Monitoring and Assessment of Beneficial Management Practices: Insights from the Tobacco Creek Watershed
Howard Wheater, Professor and Canada Excellence Research Chair, University of Saskatchewan; Director, Global Water Furtures (2012-2014)
The risks of flooding and high nutrient runoff remain critical challenges in many regions of the prairies. Although nutrient concentrations are naturally high in much of this region, agricultural activity has led to increases in nutrient export and to concerns regarding eutrophication.
In the Lake Winnipeg Basin, nutrient pollution is a key management challenge. Problems of excess nutrients are not easily resolved, particularly where non-point source inputs are significant. Mitigating the effects of agriculture on aquatic ecosystems can be achieved through a variety of management strategies and structures often called Beneficial Management Practices (BMPs). Despite the widespread use of BMPs, relatively little information on their impacts exists. The existing data suggests that landscape characteristics and climate are critical determinants of BMP success. These characteristics, combined with economic realities and local priorities, must be integrated into our understanding of BMP application and reflected in associated monitoring strategies.
The goal of this project, led by Dr. Howard Wheater, was to design an environmental monitoring network for the Tobacco Creek watershed and present a conceptual model that is transferrable to other parts of the Red River Valley. The design of a monitoring program for the assessment of BMPs requires a strong quantitative understanding of expected responses and a monitoring network capable of detecting these responses at the appropriate spatial and temporal scale.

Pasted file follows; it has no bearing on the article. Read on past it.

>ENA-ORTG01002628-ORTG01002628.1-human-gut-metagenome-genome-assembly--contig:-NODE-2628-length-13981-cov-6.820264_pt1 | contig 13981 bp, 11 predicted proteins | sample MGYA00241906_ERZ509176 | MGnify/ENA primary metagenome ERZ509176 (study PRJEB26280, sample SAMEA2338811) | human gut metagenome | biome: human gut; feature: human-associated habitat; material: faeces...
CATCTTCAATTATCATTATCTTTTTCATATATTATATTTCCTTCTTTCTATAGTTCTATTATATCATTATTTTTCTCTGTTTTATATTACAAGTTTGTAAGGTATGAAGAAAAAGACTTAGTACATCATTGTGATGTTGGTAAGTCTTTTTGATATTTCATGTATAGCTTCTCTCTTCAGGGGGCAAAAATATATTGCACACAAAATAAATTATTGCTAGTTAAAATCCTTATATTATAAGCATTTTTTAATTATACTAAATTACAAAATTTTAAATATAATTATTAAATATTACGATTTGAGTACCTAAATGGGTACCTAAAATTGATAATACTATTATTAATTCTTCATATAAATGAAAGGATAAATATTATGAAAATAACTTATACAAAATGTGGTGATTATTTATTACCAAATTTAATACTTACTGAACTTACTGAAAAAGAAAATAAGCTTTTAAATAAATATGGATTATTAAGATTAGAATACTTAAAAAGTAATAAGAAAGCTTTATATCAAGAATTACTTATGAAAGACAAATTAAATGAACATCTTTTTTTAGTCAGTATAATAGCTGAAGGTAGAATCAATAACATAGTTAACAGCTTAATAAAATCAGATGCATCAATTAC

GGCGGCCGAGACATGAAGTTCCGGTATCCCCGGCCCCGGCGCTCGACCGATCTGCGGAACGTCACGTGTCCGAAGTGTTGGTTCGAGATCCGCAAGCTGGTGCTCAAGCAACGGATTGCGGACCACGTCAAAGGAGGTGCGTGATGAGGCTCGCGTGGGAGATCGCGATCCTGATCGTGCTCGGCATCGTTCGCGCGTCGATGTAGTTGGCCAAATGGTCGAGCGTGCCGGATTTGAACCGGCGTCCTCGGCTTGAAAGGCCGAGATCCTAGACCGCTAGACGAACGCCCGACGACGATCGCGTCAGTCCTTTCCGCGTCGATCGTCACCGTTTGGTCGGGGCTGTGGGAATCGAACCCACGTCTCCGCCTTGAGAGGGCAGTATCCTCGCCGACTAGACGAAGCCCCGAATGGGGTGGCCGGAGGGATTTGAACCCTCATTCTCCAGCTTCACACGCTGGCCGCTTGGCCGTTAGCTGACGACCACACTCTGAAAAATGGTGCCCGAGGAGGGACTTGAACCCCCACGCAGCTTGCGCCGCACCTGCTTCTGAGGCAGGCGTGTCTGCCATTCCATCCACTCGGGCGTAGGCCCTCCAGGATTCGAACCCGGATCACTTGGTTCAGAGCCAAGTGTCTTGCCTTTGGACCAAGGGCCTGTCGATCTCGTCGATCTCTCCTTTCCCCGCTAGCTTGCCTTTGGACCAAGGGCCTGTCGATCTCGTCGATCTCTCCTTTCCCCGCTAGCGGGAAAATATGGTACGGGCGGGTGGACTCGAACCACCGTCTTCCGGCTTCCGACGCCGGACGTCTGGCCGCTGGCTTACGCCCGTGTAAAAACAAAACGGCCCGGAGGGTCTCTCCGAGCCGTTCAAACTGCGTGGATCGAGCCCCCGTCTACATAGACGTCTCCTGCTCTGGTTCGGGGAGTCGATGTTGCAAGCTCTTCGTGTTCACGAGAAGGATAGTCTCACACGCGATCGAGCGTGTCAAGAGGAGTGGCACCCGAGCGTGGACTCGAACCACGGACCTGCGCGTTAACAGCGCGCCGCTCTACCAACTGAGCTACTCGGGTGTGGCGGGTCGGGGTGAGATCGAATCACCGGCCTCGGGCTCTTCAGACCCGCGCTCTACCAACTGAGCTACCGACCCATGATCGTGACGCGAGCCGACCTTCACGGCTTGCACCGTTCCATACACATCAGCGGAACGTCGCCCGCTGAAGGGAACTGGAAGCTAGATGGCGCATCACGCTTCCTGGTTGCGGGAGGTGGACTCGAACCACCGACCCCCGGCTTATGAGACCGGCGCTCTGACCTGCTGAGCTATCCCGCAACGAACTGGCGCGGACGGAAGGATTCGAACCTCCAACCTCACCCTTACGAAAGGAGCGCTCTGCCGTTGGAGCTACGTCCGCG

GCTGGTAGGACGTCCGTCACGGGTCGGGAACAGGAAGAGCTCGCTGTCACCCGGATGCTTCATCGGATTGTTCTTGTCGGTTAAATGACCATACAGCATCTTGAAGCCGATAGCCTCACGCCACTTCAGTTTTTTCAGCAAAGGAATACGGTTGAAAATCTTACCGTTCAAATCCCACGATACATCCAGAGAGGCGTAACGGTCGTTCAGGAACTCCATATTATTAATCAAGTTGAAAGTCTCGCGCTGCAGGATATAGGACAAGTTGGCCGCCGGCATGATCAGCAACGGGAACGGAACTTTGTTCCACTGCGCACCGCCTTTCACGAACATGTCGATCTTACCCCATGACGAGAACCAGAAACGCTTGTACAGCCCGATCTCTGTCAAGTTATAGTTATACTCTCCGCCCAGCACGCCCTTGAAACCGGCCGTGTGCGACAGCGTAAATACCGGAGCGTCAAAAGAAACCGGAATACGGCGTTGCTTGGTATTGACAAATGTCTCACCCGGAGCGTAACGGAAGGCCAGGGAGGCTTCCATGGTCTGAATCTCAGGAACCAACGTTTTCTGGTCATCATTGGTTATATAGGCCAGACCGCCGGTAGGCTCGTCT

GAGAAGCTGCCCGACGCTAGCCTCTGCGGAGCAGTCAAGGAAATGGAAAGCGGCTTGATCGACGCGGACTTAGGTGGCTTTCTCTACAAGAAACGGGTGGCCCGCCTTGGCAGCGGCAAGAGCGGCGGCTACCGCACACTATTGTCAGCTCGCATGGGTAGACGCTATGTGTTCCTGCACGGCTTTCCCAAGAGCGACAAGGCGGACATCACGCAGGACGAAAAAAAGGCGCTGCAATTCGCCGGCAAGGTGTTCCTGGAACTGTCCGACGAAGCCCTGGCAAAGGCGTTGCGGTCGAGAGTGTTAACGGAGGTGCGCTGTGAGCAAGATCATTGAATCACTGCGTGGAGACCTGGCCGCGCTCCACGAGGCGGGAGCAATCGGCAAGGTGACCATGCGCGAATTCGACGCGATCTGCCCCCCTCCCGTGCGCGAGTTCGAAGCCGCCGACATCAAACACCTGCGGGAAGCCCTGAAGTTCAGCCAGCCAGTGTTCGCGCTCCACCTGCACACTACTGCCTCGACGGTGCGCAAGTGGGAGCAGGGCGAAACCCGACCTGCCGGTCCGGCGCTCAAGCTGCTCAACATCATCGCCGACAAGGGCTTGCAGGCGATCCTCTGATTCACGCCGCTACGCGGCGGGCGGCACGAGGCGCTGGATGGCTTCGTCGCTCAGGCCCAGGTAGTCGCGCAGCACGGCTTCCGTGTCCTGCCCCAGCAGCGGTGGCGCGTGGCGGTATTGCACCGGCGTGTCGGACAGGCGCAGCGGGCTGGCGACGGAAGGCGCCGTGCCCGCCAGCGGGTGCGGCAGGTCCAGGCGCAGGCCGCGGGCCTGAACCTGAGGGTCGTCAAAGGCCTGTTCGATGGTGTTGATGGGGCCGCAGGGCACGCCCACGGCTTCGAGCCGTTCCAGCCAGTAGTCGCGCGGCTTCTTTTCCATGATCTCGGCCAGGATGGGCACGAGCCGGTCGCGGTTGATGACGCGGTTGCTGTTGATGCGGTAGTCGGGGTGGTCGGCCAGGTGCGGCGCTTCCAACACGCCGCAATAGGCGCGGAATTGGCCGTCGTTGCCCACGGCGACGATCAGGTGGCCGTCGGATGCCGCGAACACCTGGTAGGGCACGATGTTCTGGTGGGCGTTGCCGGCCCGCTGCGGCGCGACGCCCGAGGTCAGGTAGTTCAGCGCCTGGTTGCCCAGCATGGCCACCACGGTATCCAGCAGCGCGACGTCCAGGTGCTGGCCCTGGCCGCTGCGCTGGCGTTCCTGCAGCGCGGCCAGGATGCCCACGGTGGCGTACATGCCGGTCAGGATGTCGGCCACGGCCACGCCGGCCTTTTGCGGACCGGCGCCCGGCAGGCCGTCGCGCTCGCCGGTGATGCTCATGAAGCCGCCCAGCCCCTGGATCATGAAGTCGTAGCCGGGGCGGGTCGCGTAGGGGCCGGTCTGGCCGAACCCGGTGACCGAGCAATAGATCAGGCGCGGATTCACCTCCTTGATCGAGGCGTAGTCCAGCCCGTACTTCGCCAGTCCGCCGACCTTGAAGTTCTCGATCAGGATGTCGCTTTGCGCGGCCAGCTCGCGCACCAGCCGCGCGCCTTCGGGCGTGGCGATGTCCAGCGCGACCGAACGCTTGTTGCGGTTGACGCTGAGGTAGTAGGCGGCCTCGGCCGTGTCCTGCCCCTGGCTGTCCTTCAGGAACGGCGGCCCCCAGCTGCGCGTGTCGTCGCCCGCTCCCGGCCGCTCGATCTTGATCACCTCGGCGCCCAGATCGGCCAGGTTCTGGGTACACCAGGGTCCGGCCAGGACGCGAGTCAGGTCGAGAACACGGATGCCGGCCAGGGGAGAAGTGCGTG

Researchers assessed existing data from the Tobacco Creek catchment and worked to better understand drivers of spatial and temporal variation in water and nutrient fluxes, as well as the accuracy of current nutrient budgets. Monitoring objectives and BMPs of interest were discussed with the Tobacco Creek Node to help focus on specific monitoring goals. The team then used available data model-based assessment to develop a sampling strategy that will detect anticipated BMP outcomes and fill in gaps in information.
The team sampled to fill in key data gaps and examine functional indicators, including sediment phosphorus, de-nitrification rates and ecosystem metabolism. These indicators were assessed for their utility in characterizing environmental stressors (e.g., nutrients), quantifying effectiveness of specific BMPs and the ability to inform water quality model parameterization.
The team improved models for application to Tobacco Creek, designed a monitoring program to detect the multi-scale effects of BMPs and used model-based numerical experimentation to ensure the monitoring network is capable of detecting BMP impacts. The team assessed functional indicators to improve the understanding of ecological function and sediment nutrient retention, and evaluated new sensor-based technology. In the final step, the team generalizeed the findings to facilitate broader application across the Red River Valley, assessing the strengths of model and indicator performance in the Tobacco Creek watershed, and informing monitoring program design across larger landscapes.
- Development of models and a monitoring program that will influence monitoring within the Tobacco Creek Model Watershed and beyond into the Red River Valley
- Contribution to the Canadian Council of Academies’ report, Water and Agriculture in Canada: Towards Sustainable Management of Water Resources
- Meetings with he Tobacco Creek Model Watershed and landowners to report and discuss research findings
- Identified which BMPs are most effective, which may ultimately influence the choices landowners make about BMPs to install on their property and lead to improved water quality
- Changes in practice due to the development and use of the models and monitoring program
- Potential changes in policy as a result of the Canadian Council of Academies report